An antibacterial compound contained in microscopic shells may soon bring relief to hundreds of millions of people with acne vulgaris.
Caused by an overgrowth of a skin bacterium called cutibacterium acnes, the condition results in unpleasant eruptions of small, pus-filled pimples.
Although there are ways to limit the growth of the bacteria, such as antibiotics or hormones that reduce the sebum that feeds the microbes, many of them are associated with side effects or become ineffective after long-term use as the bacteria adapts.
The treatment that scientists have found to be effective is based on the antibiotic narazin. The drug is used to prevent infections in livestock and poultry, and it may have potential as a treatment to which C. acnes has not yet developed resistance, Science Alert said.
Researchers from the University of South Australia have been able to demonstrate that the antibiotic is effective against the target pathogen in laboratory conditions.
The team found that the presence of nanoparticles in the treatment could significantly increase its effectiveness.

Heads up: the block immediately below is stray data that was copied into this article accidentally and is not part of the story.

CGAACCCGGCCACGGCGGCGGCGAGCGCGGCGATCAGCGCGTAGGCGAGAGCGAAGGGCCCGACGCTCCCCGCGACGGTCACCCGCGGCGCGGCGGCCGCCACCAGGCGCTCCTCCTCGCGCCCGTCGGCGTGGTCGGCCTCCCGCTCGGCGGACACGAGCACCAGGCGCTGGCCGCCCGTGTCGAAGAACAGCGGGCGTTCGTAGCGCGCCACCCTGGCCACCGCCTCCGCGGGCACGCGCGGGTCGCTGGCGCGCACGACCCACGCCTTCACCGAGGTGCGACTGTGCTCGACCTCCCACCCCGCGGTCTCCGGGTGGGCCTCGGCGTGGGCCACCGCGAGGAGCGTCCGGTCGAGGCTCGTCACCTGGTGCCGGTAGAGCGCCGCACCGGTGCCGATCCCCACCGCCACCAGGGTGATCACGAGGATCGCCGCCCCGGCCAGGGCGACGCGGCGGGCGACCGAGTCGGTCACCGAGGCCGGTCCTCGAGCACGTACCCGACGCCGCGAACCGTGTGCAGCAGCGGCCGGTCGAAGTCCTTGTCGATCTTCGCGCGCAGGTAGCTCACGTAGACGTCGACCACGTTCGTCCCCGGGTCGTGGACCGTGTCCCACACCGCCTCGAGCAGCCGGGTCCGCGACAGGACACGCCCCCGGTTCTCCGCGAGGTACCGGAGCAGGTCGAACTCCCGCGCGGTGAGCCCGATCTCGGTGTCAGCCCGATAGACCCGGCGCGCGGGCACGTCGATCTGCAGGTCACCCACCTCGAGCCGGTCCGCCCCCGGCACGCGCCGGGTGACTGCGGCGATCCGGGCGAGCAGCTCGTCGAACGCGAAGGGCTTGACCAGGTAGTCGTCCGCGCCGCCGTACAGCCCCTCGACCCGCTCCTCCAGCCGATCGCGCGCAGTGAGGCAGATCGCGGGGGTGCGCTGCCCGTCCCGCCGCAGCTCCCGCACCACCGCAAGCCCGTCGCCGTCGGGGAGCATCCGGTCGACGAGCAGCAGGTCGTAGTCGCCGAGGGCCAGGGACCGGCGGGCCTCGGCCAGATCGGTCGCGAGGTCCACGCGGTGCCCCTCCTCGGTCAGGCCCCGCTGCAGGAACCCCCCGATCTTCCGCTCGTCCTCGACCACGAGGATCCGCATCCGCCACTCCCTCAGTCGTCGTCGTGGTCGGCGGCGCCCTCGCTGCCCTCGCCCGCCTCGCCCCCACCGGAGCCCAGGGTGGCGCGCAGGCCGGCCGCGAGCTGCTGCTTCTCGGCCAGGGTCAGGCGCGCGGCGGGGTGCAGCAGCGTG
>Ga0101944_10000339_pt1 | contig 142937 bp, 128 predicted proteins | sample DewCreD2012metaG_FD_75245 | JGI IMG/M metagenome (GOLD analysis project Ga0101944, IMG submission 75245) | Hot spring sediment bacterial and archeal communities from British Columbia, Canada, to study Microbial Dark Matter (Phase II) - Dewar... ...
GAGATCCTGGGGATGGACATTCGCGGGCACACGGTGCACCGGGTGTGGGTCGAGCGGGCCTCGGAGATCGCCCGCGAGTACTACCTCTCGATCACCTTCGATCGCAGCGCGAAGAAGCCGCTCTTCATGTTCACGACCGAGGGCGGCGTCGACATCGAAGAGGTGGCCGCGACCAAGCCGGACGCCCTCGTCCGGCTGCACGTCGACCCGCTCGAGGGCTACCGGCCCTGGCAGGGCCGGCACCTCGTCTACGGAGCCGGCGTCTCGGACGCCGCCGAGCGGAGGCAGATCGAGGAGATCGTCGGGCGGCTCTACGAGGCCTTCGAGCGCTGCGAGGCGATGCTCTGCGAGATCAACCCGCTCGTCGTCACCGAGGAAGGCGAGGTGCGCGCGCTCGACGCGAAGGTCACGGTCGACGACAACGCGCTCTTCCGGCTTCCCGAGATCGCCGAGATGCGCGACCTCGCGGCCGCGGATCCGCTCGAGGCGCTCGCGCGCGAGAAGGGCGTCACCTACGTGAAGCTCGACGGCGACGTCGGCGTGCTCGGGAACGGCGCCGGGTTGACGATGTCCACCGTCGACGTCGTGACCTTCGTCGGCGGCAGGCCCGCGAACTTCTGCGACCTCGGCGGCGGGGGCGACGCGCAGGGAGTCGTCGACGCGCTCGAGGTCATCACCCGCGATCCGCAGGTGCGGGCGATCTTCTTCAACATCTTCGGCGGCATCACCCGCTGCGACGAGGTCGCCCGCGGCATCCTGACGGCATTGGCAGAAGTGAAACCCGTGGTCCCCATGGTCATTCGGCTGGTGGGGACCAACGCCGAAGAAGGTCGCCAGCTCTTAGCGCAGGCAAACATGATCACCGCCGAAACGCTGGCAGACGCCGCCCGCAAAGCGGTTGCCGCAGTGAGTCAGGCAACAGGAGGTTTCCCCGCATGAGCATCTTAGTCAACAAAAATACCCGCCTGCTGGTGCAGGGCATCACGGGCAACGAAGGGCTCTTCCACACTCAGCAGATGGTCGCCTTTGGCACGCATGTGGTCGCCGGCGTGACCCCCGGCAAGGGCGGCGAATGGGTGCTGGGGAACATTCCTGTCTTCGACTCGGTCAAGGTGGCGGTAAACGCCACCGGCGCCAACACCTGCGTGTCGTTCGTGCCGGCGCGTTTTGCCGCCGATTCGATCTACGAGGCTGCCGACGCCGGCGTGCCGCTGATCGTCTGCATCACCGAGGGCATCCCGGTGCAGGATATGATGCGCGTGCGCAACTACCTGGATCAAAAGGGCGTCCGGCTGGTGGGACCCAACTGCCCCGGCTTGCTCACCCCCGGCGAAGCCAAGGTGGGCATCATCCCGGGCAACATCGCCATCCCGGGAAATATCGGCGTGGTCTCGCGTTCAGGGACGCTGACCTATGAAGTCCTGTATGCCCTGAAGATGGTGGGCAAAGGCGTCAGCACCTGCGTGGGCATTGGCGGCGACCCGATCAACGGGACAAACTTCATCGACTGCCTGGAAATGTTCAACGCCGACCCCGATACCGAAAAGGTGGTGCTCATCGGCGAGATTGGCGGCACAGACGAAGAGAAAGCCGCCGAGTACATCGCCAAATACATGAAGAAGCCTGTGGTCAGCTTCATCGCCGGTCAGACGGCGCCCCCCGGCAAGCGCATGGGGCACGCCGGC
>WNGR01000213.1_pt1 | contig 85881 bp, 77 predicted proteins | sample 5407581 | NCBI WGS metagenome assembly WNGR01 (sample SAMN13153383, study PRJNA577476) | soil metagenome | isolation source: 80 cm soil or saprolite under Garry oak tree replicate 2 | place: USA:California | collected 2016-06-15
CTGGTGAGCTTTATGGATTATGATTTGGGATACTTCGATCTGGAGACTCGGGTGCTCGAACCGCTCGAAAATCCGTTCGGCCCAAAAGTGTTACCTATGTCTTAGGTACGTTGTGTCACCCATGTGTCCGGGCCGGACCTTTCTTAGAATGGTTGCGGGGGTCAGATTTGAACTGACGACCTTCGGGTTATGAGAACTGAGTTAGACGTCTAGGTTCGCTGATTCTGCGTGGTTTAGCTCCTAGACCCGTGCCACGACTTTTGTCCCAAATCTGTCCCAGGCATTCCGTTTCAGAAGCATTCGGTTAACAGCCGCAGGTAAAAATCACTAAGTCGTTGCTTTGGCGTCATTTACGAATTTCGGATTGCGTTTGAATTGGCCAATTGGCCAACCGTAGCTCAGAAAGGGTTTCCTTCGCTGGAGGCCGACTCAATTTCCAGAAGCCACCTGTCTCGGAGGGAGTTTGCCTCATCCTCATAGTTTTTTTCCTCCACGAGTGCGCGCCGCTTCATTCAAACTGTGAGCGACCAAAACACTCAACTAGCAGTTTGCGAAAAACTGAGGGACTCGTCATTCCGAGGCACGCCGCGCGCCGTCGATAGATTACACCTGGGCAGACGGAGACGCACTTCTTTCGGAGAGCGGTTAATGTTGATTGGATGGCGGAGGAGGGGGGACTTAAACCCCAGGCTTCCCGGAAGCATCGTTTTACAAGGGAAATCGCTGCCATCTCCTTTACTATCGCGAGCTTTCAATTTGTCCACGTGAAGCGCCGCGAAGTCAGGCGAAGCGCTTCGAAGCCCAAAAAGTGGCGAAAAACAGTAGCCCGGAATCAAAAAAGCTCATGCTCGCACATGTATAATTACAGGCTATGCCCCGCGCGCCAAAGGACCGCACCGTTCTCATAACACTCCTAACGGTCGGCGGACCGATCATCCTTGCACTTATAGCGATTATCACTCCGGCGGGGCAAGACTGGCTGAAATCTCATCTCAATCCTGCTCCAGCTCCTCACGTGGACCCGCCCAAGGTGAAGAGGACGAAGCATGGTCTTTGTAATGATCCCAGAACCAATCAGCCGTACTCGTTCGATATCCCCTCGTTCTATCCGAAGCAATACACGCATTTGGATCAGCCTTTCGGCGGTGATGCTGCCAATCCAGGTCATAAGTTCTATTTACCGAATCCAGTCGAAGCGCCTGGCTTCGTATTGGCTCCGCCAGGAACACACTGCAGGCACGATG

“When encased in tiny capsules, a thousand times smaller than a single human hair, called nanomicelles, narasin can penetrate much deeper into the skin than when mixed with water,” explains one of the scientists.
In fact, the team found that their special nanoparticle delivery system improved solubility by more than 100 times compared to a simple water mixture. This is partly due to the use of Soluplus, a compound that improves the solubility of the nanomicelles and the effectiveness of the drug.
“The micelle formulation was effective in delivering narasin to the target acne sites, unlike the compound solution, which failed to penetrate the skin layers,” said pharmaceutical scientist Sanjay Garg of the University of South Australia.
Although the researchers used pig ear skin for their experiments, in the case of real acne, the drug would have to enter the hair follicles under the skin.
Scientists Say Powerful New Molecule Could Be a Game-Changer For Acne https://t.co/RdddD2rtiw
— ScienceAlert (@ScienceAlert) September 20, 2023
“Acne seriously affects about 9.4% of the world’s population, mostly adolescents, and causes distress, shame, anxiety, low self-esteem and social isolation,” said pharmaceutical scientist Fatima Abid of the University of South Australia.
“Although there are many oral medications prescribed for acne, they have a number of harmful side effects and many of them are poorly soluble in water, which is why most patients and doctors prefer topical treatment,” he commented.
Source: Science Alert